LETTER: Still blaming the addict

Seeing this article compels me to share my actual experience as a mental health worker over the last five years

Re: Letter to the editor by Jackie Newman (Nov. 19) which confuses our route to a solution for our national homelessness crisis by trying to draw a merited distinction between our homeless population and our addicted population. Furthermore, conducting the letter as though there could be certainty to whether homelessness is a personal or moral choice when it is categorically a health issue presumes that there is data supporting your conclusion, which there is not.

Seeing this article compels me to share my actual experience as a mental health worker at a government-funded social justice organization in Vancouver over the last five years

The company I work for houses over 1,000 previously homeless human beings in over 55 separate projects under a simple mantra: “Somewhere to sleep, something to eat, and someone to talk to.” We acknowledge that a traumatized person cannot begin to liberate themselves from their affliction  – be that chronic homelessness, addiction or both – until their basic needs are met.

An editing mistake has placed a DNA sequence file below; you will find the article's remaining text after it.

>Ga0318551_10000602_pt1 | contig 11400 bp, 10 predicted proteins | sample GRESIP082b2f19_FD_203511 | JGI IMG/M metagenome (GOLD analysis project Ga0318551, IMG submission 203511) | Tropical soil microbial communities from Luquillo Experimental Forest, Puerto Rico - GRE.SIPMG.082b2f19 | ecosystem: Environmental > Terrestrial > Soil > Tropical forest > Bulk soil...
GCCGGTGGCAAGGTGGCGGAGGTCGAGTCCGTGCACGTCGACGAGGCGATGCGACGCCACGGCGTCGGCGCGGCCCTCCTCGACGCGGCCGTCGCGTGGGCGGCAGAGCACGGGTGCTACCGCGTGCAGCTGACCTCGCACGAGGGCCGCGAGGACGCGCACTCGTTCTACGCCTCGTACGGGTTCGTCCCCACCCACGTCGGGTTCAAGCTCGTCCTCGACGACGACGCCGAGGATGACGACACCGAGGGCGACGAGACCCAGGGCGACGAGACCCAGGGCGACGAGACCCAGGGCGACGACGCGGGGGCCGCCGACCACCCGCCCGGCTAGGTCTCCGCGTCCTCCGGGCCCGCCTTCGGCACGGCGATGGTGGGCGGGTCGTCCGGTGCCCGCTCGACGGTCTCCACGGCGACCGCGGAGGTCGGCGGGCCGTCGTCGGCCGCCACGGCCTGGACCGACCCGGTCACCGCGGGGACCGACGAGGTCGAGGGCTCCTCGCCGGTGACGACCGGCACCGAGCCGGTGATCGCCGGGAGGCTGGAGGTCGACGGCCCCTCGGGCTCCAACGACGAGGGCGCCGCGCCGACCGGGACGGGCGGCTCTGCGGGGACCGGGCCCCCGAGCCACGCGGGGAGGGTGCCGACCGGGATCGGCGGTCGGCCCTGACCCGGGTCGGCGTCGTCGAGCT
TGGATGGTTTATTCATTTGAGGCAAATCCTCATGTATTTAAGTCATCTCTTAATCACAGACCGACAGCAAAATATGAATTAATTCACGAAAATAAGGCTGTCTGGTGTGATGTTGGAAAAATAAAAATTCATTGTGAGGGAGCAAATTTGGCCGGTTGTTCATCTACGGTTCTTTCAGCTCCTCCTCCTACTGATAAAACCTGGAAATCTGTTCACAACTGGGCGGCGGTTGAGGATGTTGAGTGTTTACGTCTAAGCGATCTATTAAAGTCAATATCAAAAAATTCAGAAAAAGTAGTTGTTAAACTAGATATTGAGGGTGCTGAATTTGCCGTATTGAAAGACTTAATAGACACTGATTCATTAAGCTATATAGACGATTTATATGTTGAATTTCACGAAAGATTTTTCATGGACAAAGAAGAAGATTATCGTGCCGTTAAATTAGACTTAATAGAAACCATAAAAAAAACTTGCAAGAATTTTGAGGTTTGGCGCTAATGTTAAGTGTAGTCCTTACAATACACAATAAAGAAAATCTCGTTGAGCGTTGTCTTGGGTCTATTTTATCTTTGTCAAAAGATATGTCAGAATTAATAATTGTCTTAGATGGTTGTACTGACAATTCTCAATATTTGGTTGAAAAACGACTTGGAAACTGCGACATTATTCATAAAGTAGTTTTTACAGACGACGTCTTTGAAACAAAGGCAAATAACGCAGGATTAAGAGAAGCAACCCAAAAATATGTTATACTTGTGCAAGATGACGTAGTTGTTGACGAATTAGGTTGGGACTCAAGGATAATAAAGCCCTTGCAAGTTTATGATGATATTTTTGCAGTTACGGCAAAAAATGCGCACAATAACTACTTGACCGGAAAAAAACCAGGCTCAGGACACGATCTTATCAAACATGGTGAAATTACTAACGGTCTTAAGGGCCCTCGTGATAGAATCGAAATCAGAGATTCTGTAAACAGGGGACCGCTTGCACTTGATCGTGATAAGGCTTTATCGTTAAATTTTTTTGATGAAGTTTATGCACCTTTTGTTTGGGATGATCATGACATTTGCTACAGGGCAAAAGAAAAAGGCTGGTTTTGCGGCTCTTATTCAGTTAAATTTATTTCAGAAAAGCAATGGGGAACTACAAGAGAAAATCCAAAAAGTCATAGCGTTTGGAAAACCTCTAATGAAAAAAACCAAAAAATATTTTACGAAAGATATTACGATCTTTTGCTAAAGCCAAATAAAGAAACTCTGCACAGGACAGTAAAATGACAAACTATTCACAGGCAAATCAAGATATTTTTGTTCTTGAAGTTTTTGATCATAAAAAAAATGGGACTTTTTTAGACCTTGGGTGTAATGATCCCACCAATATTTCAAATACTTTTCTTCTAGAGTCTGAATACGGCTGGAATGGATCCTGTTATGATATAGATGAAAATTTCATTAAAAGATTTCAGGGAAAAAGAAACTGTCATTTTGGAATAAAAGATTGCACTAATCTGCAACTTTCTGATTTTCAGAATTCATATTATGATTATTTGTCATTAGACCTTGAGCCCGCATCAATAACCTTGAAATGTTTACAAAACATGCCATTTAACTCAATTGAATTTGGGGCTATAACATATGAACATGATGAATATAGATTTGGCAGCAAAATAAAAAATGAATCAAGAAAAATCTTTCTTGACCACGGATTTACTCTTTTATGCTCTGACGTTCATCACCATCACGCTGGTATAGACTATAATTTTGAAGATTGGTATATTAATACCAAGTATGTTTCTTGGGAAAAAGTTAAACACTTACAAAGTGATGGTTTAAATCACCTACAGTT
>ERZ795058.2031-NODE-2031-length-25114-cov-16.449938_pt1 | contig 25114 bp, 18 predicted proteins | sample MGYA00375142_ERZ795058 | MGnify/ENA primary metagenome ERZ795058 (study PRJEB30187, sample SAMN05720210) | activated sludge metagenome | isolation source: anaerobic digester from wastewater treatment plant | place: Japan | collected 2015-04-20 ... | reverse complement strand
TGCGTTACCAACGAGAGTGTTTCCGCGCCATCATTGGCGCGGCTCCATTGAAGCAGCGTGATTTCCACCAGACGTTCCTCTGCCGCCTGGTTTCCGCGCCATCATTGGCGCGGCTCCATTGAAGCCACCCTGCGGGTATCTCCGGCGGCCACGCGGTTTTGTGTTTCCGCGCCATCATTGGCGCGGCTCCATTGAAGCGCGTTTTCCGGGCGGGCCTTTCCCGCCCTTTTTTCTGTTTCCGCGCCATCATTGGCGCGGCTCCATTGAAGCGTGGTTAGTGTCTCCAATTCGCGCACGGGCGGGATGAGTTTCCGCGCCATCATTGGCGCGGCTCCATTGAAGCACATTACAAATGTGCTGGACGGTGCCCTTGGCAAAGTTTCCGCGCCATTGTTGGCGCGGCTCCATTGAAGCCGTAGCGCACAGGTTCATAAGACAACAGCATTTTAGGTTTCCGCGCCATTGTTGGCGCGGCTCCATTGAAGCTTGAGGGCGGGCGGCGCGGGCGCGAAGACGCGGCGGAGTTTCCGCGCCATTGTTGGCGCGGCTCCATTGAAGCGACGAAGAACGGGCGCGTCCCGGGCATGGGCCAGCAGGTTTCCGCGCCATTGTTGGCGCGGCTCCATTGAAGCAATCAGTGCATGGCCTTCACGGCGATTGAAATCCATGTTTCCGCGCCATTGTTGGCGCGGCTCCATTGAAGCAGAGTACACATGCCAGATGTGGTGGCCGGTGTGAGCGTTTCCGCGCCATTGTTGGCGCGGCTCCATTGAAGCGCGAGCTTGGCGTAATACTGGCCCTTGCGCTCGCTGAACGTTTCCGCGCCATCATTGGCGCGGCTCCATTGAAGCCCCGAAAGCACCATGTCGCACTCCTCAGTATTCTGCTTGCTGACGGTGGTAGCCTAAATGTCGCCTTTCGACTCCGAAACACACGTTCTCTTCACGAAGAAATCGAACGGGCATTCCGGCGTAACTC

Our homeless have always been with us, and they may always be. The fact is we cannot understand the cause or cure for chronic homelessness or addiction unless we relegate the part of ourselves that condemns the addict. Only then can we begin looking at systemic causes to our systemic problems.

We live in the only G8 country without a national housing strategy. We live in the only city in Canada with an archaic, draconian bylaw against the distribution of harm-reduction supplies which stands in the way of internationally accepted methods to reduce homelessness.

And you still want to blame the addict.

Joshua McDaniel

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